Ida Bay Railway Hunslet

Sheffield Steam & Heritage Centre


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This image is the only photo I have of the Ida Bay Hunslet – alas I need some better images for this page!

The loco is seen under overhaul (sans boiler) at the Van Diemen Railway Society workshops at Don, on 8 May 2003.

An interesting feature is the oil tray extending under the cylinders and motion, part of the steam tram configuration.


Hunslet Engine Company Ltd,
Leeds, England

Builder’s Number & Year

1844 of 1936

Wheel Arrangement



This dinky locomotive was built for Australian Commonwealth Carbide Company for their Ida Bay Railway, an interesting operation in the south of Tasmania linking a limestone quarry near the Hasting Caves to a wharf on Deephole Bay. High quality limestone was shipped from Ida Bay to Electrona, south of Hobart, where it was reduced to lime in a kiln before being roasted with coke in an electric furnace to produce high-grade calcium carbide for acetylene gas production. Located in the far south of Tasmania, the Ida Bay Railway’s 7km route is said to be the most southerly railway in Australia.

This locomotive was built to Hunslet’s standard ‘Darwin’ design. For some reason it sported steam tram features, in particular an overall roof, and oil trays under the cylinders and motion. I’m not sure why these steam tram features were provided, as the Ida Bay Railway doesn’t feature any road running. The Hunslet replaced an earlier Krauss loco ‘Puppy’ (0-4-0WT b/n 2640 of 1892) at the Ida Bay Railway and continued in service until 1952, having been replaced by Malcolm Moore petrol locomotives. It was stored serviceable at Ida Bay until 1971, when it was purchased by the Van Diemen Light Railway Society (VDLRS) for preservation at their Don River Railway. The Hunslet loco subsequently transferred to their growing heritage railway and workshops at Don, where it was overhauled in 1992 and prepared for further service.

In the meantime, the Ida Bay Railway’s limestone cartage ceased in 1975 but the line was purchased for heritage purposes by the State Government in 1977. An operating model was implemented whereby the Ida Bay Railway and remaining rail assets were leased to a suitable operator for tourist services. The section from the quarry to Lune River village fell into disuse and was later ripped up, whilst the section from Lune River to Deephole Bay was retained for tourist services.

The Hunslet returned to Ida Bay in the early 1990’s under lease from the VDLRS to the railway’s operator at that time. It received lined red livery, was given the identity No.6 ‘Old Thomas’ and began operations in 1993, albeit with the overall canopy removed – considerably changing the loco’s appearance. I understand the loco didn’t get much use at Ida Bay (with most services handled by internal combustion machines) and eventually the Hunslet returned to the VDLRS, Don. As per the photo above, my visit to Don on 8 May 2003 found the Hunslet under overhaul with the boiler removed.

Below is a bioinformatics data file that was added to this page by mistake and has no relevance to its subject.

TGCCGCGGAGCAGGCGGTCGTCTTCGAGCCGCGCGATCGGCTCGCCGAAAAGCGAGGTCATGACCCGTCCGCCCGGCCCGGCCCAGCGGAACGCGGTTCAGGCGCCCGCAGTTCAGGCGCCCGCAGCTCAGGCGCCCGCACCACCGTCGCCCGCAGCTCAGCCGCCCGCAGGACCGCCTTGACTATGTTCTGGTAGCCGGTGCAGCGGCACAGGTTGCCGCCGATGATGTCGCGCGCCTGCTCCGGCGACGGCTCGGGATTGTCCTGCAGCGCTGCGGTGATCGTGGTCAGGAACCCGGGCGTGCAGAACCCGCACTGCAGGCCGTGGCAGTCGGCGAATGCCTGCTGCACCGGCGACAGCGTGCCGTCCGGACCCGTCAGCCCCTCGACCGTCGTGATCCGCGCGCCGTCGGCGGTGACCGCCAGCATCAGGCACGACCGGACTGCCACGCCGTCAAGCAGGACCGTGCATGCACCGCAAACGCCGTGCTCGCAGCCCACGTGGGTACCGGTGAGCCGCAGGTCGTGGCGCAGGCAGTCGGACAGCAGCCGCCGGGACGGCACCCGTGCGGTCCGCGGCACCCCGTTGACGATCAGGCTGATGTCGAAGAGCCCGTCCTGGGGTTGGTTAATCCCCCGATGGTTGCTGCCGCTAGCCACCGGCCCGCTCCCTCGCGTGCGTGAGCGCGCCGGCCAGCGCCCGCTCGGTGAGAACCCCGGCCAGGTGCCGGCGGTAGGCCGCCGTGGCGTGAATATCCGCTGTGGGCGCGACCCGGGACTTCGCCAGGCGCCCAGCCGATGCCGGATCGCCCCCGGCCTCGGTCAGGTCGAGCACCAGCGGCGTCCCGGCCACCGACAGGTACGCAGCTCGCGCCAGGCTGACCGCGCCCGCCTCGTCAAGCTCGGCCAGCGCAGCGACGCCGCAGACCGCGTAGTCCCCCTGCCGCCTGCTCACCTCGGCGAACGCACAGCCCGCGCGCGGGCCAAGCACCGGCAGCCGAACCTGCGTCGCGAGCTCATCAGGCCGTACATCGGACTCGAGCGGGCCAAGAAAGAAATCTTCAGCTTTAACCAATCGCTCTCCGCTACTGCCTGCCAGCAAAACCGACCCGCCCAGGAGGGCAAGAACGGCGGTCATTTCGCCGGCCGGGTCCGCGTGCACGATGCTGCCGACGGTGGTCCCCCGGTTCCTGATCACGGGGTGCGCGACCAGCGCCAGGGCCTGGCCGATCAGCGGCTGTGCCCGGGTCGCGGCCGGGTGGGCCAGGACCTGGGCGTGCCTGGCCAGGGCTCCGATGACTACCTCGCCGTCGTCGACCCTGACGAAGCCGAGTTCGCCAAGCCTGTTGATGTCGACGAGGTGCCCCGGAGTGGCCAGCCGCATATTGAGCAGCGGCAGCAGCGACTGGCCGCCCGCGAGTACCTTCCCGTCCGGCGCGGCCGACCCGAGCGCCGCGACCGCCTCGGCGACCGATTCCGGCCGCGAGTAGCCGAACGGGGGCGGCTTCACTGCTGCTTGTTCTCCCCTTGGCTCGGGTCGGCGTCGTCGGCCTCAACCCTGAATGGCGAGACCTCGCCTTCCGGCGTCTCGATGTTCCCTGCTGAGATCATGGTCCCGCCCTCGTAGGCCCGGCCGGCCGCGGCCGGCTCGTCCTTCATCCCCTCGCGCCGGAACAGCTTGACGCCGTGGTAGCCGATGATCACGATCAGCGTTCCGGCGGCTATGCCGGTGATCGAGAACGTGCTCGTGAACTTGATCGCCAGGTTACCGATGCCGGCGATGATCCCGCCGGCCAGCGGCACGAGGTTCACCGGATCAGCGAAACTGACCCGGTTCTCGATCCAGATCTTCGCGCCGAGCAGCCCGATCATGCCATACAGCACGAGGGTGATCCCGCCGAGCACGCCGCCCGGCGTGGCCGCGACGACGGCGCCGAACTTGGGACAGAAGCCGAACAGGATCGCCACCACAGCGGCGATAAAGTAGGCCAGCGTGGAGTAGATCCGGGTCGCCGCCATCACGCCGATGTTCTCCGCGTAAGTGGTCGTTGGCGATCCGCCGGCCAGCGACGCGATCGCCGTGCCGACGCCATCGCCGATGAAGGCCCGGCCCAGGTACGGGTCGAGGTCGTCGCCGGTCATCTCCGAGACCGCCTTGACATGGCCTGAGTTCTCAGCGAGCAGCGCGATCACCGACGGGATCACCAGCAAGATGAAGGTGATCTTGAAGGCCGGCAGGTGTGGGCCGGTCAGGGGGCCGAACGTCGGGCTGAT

The Hunslet loco has since been relocated to the Sheffield Steam & Heritage Centre, where boiler and other repairs are underway in preparation for steaming on the Redwater Creek Railway. Recent posts (October 2020) on the Sheffield Steam & Heritage Centre social media page show that boiler repairs are well advanced, with a new firebox having been fitted and retubing completed. I understand the mechanical work is also complete and only reassembly is outstanding, so hopefully this interesting locomotive will soon be riding the rails again.

Alas there were no trains running at Lune River at the time of my visit there in May 2003, but I recall being intrigued by the various ancient railway artefacts lying around the rail yard – a locomotive cylinder disappearing into the grass, driving wheels stored by the running shed, and two locomotive frames slowly rusting away in the sidings. Highlights of our trip to this far southern tip of Tasmania included a guided tour of the nearby Hastings Caves, and a magnificent bushwalk starting from Cockle Creek on the east coast – after walking for an hour or so, we emerged on the west coast!

This page would be improved with photos showing the Ida Bay Hunslet in operation and / or in original ‘tramway’ configuration. Photographic contributions would be much appreciated!

Light Railways magazine of February 2001 provides a good account of the Ida Bay Railway and is available online.

classes of Hunslet locos

The Sheffield Steam website includes this wonderful table of Hunslet loco types; the Ida Bay machine is of ‘Darwin’ type.

(It seems this page is an excerpt from a marketing brochure from Hudson of Leeds, makers of light railway equipment.)



Milbourne, K, ‘Steam Locomotives of Tasmania’,

published by Ken Milbourne OAM, 2021. ISBN 1876261870


Wikipedia page for Hunslet Engine Company,

Leeds, England, retrieved 21 October 2021


Website for Sheffield Steam & Heritage Centre,

rolling stock page, retrieved 21 October 2021.


Wikipedia page for the Ida Bay Railway,

retrieved 21 October 2021

'Light Railways - Australia's Magazine of Industrial & Narrow-Gauge Railways',

Number 157, February 2001.

Article ‘The Ida Bay Railway and its locomotives’.

Published by Light Railway Research Society of Australia Inc.

(This article is also available online.)

Page updated: 22 October 2021

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